It’s a quarter of a century in 2005 since 1980 when John Fowles’ novel ‘The French Lieutenant’s Woman’ became a film starring Meryl Streep, putting the Cobb at Lyme Regis onto cinema screens around the world.
I was eight in 1969 when I first remember going to Lyme Regis. It was a wet day in August, (there seem to have been a lot of wet days in my memory), an uncle and aunt took me out for the day. Wrapped up against the wind and the rain we walked the Cobb and visited the aquarium and sat in the car park and ate Cornish pasties. Lyme Regis was always a place apart when I was young. It was only an evening’s drive from our house, but to me it was a different world.
Visits to Lyme were confined to day trips until 1971, our first family holiday. We rented a caravan for the week, it cost us £15. I don’t remember really doing very much during that holiday. There were lots of walks down around the harbour; watching the solitary trawler coming in each evening (was she called ‘Barbarella’, or is that a fanciful piece of imagination?); and I read a book called ‘The Otterbury Incident’. Thirty years later I tried to interest my son in the same book, he looked at it with disdain, it hadn’t the sophistication of our contemporary writers.
I was almost a teenager in September 1973 when we moved upmarket and rented a chalet close to the bowling green for a week. It was £20, a big hike from the £15 paid for a caravan. It had full en suite facilities and was much closer to the town. I remember the precise location because we had a dog that was unruly in its behaviour, which was fine at home, but it escaped from our clutches and did a few circuits of the snooker table-like surface of the bowling green before being recaptured. Memories of that week remain vivid. James Bond’s ‘Live and Let Die’ was on at the cinema – I still think of Lyme Regis when I see the scene with the double decker bus going under the low bridge. The pocket money ran to a couple of trips out on the mackerel boats, trolling for whatever one could catch with hand lines. Was it 25p for a 45 minute trip in those days? Most of the holiday was spent doing simple things. I fished with a friend in the harbour, using limpets on lines to catch crabs that we threw back into the water and casting spinners into deeper water in the hope of something bigger. I was allowed to go to the amusement arcade each day, but only as long as my pennies lasted. There was a horse racing game in the arcade on which you could bet pennies; it was mechanical and not very sophisticated, even a young boy could work out how often particular horses won and prolong his stay in the arcade until mid-morning. There was even a moment that I have never had a chance to repeat anywhere of playing a few ends of bowls at the green. The man in charge closely inspected our shoes to ensure that our rubber soled basketball boots would have no detrimental effect upon his turf.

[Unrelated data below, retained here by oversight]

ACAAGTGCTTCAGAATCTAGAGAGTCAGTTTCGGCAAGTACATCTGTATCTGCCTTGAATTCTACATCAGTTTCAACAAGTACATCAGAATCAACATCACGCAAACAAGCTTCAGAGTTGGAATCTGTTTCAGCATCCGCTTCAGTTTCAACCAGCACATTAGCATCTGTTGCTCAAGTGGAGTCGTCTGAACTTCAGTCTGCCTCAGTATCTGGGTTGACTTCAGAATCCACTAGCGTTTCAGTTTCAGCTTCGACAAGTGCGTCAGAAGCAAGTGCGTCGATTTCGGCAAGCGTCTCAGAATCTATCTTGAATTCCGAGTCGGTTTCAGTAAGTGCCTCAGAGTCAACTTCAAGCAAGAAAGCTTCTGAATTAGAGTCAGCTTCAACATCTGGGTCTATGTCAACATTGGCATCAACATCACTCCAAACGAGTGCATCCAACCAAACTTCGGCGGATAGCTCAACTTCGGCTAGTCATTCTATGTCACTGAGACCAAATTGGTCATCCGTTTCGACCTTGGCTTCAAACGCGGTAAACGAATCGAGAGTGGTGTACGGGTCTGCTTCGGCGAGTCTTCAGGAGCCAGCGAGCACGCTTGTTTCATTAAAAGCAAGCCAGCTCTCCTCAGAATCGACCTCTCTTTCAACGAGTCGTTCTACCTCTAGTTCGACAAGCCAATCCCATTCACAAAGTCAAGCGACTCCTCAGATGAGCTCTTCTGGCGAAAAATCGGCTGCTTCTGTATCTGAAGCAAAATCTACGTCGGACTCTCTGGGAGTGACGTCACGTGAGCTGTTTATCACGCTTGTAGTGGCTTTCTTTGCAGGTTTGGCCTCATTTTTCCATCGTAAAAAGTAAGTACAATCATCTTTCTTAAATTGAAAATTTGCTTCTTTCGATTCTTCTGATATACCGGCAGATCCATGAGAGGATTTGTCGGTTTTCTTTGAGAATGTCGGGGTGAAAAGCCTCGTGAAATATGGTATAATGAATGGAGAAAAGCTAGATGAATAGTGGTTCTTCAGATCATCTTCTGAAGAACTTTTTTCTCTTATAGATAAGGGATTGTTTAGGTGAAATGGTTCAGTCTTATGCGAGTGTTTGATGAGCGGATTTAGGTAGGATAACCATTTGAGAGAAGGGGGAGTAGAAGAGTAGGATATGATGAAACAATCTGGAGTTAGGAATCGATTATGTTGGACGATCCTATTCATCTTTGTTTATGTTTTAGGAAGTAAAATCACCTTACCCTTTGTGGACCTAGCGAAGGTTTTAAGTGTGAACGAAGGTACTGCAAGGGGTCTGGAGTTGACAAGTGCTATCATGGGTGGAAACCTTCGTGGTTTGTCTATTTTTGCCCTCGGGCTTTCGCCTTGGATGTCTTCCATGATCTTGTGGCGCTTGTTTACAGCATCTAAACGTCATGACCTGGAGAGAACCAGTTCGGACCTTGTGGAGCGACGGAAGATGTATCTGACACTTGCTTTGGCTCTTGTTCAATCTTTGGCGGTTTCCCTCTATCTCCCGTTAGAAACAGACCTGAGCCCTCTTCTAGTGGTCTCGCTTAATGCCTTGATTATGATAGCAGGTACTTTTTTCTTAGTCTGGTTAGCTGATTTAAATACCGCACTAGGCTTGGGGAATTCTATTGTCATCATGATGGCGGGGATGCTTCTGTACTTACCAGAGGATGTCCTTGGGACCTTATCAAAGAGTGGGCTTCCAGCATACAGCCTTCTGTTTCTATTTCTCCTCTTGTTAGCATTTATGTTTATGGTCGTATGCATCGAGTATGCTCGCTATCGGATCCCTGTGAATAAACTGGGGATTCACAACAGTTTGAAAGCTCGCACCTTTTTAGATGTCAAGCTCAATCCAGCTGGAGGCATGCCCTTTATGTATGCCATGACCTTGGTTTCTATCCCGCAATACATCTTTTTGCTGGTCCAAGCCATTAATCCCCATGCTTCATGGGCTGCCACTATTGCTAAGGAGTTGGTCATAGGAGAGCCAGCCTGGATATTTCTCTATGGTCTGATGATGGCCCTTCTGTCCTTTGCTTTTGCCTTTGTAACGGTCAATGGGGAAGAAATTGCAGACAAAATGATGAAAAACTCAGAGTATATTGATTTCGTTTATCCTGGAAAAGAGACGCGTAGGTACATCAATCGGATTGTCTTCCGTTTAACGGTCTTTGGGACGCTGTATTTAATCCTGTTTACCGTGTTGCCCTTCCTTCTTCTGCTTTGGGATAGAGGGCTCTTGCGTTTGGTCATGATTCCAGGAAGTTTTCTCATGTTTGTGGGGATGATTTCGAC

Lyme Regis was a special place for me, but it would never have impressed school friends who went off to much more exotic destinations. It held a place in my heart because it went with days when memories and impressions and life itself was much more vivid. It remained somewhere I wouldn’t have mentioned much, if it were not for one cinematic scene a quarter of a century ago.
Meryl Streep, cloaked in black, at the end of the Cobb, lent an aura of sophistication to a place I would otherwise have described as a quaint seaside town. In one shot, I was able to rewrite my memories. No longer would I sit in silence when others described their holiday memories, now it was “We used to go to Lyme Regis. You know the place? “The French Lieutenant’s Woman”?.
It’s 25 years since Meryl stood at the end of the wall and gave my memories a sophisticated air. I have lived in Ireland for 22 of those years, the last six of them in Dublin, where there are literary figures at the turn of every corner – Joyce and Beckett and Yeats and Heaney, a list that goes on and on. ‘Are you fond of literature?’ ‘Oh yes’, I say, ‘we used to holiday in Lyme Regis’.